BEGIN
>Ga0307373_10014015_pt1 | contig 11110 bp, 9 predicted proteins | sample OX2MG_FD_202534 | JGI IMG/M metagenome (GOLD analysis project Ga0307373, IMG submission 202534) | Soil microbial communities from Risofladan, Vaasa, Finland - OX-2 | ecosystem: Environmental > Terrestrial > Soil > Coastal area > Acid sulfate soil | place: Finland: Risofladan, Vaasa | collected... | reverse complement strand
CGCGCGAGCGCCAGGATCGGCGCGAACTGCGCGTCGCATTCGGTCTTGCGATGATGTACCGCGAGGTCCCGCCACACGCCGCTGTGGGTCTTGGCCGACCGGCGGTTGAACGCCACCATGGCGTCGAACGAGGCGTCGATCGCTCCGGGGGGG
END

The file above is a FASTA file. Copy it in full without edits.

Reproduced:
>Ga0307373_10014015_pt1 | contig 11110 bp, 9 predicted proteins | sample OX2MG_FD_202534 | JGI IMG/M metagenome (GOLD analysis project Ga0307373, IMG submission 202534) | Soil microbial communities from Risofladan, Vaasa, Finland - OX-2 | ecosystem: Environmental > Terrestrial > Soil > Coastal area > Acid sulfate soil | place: Finland: Risofladan, Vaasa | collected... | reverse complement strand
CGCGCGAGCGCCAGGATCGGCGCGAACTGCGCGTCGCATTCGGTCTTGCGATGATGTACCGCGAGGTCCCGCCACACGCCGCTGTGGGTCTTGGCCGACCGGCGGTTGAACGCCACCATGGCGTCGAACGAGGCGTCGATCGCTCCGGGGGGG